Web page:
# Let $(S,T)$ be a topological space. Verify that the intersection of any finite number of sets in $T$ is also in $T$

I am trying to learn some basic topology and came across this practice problem in the book I'm using. I'm not sure if my reasoning is correct:

Claim: For $n \geq 1$, we have the intersection of any $n$ sets in $T$ also belongs in $T$.

Proof: By strong induction on $n$, the number of sets.

BASE CASE: Let $n=1$. The intersection of a single set $S$ is simply $S$, so the claim trivially holds.

INDUCTIVE STEP: We assume the claim holds for $n = 1,2,...,k$ and show the claim holds for $k+1$.

Take any $k$ sets in $T$ and label them $S_1, S_2, ..., S_{k-1}, S_k$. Take another distinct set, call it $S_{k+1}$. We have the intersection of these $k+1$ sets can be written as follows:

$S_1 \cap S_2 \cap ... \cap S_{k-1} \cap S_{k} \cap S_{k+1} = (S_1 \cap S_2 \cap ... \cap S_{k-1})\cap(S_k \cap S_{k+1})$

By the inductive hypothesis for $n=k-1$ and $n=2$ on each of the sets above (respectively), we have the intersections are members of $T$. Call these intersectiosn $S_a, S_b$:

$=S_a \cap S_b$

By the inductive hypothesis with $n=2$, we have this intersection is in $T$ as well. QED

• For me that is an axiom. Which book are you following? What is a topological space for you? – Dog_69 Jun 2 '18 at 18:57
• Topology Without Tears by Sidney Morris. A topological space is a pair $(S,T)$ with $S$ being a non-empty set and $T$ being a topology. I think I miswrote the question, the problem is basically asking to VERIFY this result, which is indeed an axiom for topologies. – Hisoka Moroh Jun 2 '18 at 19:05
• Regardless your proof is wrong (how would you prove the case n=2?) – Quimey Jun 2 '18 at 19:07
• @Quimey The case $n=2$ is not an assumption, it's an axiom of topology in his text. – Henno Brandsma Jun 3 '18 at 13:34
• @HennoBrandsma, I know, I didn't say the result was wrong but the proof is, because the OP is using "the inductive hypothesis with n=2" and not the axiom of topology. – Quimey Jun 3 '18 at 13:47

This proof is incomplete. The proof of the inductive step requires (in the last step) the case of $n=2$. Since the $n=2$ case is one of the cases addressed in the inductive step, the inductive step is incomplete. The case $n=2$ either must be explicitly added as a base step or the proof of the inductive step must not be made to rely on any of the $n > 1$ cases.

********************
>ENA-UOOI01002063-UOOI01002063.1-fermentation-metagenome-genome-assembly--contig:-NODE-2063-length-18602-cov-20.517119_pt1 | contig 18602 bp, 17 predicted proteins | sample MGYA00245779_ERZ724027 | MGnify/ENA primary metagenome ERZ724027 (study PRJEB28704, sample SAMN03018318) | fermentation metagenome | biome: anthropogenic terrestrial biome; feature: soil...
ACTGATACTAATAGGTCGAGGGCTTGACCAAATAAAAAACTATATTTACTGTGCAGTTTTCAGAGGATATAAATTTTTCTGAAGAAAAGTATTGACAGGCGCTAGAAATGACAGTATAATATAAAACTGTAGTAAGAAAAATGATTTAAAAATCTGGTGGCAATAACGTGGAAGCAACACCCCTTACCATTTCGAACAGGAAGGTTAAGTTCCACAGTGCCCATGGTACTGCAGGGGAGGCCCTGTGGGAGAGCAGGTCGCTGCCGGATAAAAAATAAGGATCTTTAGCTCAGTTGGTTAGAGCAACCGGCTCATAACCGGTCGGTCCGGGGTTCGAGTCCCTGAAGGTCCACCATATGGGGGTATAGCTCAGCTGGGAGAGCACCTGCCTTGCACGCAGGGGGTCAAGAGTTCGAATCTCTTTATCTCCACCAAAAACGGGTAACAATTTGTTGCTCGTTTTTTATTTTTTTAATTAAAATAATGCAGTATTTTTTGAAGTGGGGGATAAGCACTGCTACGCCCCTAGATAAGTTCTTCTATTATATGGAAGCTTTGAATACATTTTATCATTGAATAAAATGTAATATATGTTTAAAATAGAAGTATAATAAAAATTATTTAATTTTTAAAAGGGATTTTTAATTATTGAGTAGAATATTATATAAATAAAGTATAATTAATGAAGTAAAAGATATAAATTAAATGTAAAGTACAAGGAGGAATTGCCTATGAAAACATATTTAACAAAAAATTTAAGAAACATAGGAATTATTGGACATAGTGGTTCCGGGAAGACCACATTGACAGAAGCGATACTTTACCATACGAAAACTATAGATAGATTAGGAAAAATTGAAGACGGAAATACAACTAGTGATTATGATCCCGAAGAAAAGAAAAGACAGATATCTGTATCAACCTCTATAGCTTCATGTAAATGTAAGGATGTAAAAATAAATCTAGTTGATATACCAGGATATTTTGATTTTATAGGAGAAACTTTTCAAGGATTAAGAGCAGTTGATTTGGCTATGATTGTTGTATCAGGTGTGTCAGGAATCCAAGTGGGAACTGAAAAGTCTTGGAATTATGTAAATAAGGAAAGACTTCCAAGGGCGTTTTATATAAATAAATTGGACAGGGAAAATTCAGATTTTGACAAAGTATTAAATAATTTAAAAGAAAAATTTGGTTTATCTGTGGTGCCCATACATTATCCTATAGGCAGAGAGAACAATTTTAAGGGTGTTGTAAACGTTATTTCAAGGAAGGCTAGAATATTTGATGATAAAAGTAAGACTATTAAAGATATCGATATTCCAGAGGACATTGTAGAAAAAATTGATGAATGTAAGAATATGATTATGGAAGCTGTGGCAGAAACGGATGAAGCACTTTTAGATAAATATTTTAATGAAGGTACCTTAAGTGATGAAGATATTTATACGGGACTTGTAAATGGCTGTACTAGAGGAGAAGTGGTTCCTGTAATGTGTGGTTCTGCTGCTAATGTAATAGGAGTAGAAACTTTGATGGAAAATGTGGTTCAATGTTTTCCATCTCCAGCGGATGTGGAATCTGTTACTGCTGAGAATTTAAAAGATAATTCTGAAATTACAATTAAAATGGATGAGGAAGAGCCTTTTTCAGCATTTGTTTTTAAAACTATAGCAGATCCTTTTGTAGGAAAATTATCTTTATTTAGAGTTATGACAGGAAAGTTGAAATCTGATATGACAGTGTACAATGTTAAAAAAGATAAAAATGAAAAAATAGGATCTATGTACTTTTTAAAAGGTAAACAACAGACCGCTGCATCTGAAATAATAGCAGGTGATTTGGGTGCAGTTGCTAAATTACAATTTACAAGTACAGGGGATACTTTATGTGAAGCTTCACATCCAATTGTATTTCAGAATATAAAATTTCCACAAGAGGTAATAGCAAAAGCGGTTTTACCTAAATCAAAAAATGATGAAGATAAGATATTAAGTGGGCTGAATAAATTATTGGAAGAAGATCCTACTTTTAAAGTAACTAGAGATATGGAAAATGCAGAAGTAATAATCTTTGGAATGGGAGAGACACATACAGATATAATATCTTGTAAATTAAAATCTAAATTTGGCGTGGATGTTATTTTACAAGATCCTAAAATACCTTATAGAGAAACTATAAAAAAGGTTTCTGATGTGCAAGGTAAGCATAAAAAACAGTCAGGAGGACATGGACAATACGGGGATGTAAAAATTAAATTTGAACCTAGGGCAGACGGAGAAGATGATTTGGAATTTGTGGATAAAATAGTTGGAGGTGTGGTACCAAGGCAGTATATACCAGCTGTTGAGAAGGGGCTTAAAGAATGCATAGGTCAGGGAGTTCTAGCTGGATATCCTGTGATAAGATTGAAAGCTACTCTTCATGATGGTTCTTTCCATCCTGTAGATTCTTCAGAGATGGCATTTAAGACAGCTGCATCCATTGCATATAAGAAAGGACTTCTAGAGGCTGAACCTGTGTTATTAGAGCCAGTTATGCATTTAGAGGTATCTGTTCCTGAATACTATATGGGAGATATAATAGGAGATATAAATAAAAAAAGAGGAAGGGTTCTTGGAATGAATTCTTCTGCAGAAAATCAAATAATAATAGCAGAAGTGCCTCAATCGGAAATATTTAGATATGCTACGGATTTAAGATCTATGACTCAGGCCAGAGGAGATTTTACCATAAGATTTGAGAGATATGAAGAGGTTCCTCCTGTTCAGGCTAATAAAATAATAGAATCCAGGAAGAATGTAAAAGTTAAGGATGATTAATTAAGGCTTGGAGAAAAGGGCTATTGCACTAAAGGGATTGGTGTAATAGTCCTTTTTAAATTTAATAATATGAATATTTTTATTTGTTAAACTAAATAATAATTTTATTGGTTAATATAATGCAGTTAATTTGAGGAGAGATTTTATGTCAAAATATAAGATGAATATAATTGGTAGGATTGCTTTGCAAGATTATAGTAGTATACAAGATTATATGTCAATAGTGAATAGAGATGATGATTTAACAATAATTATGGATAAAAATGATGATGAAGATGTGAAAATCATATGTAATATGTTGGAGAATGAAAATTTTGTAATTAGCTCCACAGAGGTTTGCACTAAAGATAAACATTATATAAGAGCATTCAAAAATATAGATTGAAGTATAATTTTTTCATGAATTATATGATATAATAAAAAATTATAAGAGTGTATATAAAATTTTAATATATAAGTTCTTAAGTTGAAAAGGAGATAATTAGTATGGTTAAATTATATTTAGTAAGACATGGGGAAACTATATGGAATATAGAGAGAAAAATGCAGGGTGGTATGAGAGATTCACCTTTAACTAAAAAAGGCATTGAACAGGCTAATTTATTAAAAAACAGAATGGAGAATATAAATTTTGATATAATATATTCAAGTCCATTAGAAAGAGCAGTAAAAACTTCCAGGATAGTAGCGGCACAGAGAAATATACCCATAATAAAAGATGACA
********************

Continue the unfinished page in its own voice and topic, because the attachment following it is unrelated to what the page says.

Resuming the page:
As a style issue : Many inductive proofs are actually "the first case has all the excitement and the subsequent cases are just doing the first case over and over again." Your proof follows this structure, but you did not show all the excitement the first time it happens. The $n=1$ case is vacuous, as you have shown. The $n=2$ case is where the excitement happens and your proof shows this by the inductive step depending on the $n=2$ case. Consequently, you should show your reader the $n=2$ case, so they can also see that all the excitement happens there. Thus, there should be two base cases, the trivial $n=1$ case and the interesting $n=2$ case. (I might not even describe the $n=1$ case as part of the induction. I might dispose of it separately before even starting the induction.)

• $n=2$ is an axiom in his text. So you're allowed to use it, but should mention that you're doing it because it is an axiom, not because it's an induction hypothesis! @HisokaMoroh – Henno Brandsma Jun 3 '18 at 13:36
• @HennoBrandsma : That the $n=2$ case is an axiom makes it a great base case. Why do you think I claim it should be an inductive hypothesis? – Eric Towers Jun 3 '18 at 15:33
• The OP claimed it as such. – Henno Brandsma Jun 3 '18 at 15:34
• @HennoBrandsma : Still trying to see how your comment improves my answer. It appears you are making a comment at the OP. – Eric Towers Jun 3 '18 at 15:48

An arbitrary point in the intersection belongs to all of them.

For each open set you have an open ball centered at the point and contained in the set.

This way you will find finitely many open balls centered at the point.

The ball with the minimum radius is contained in the intersection.

Thus the intersection is open.

As you said in the comments, you're following the textbook "topology without tears" which has as one of its axioms:

The intersection of two sets from $\mathcal{T}$ is in $\mathcal{T}$.

Now you have to show by induction that any finite intersection is of sets from $\mathcal{T}$ is in $\mathcal{T}$ as well, so we show by induction

$$\forall \mathcal{S} \subset \mathcal{T} : |\mathcal{S}| = n \implies \cap \mathcal{S} \in \mathcal{T}$$

As you said, the base statement for $n=1$ is trivial as then $\mathcal{S} = \{O\}$ with $O \in \mathcal{T}$ and then $\bigcap \mathcal{S} = O \in \mathcal{T}$.

If we assume the fact for $n$ and have $\mathcal{S}$ of size $n+1$ (for $n \ge 1$), we write $\mathcal{S} = \mathcal{S'} \cup \{O\}$ for some $\mathcal{S}$ of size $n$ and $O \in \mathcal{T}$. The induction hypothesis tells us that $$\bigcap \mathcal{S}' \in \mathcal{T}$$ and as

$$\bigcap \mathcal{S} = (\bigcap \mathcal{S}') \cap O$$

we see that $\bigcap \mathcal{S}$ is the intersection of two sets in $\mathcal{T}$, and by the topology axiom is in $\mathcal{T}$ as well. This proves the induction step.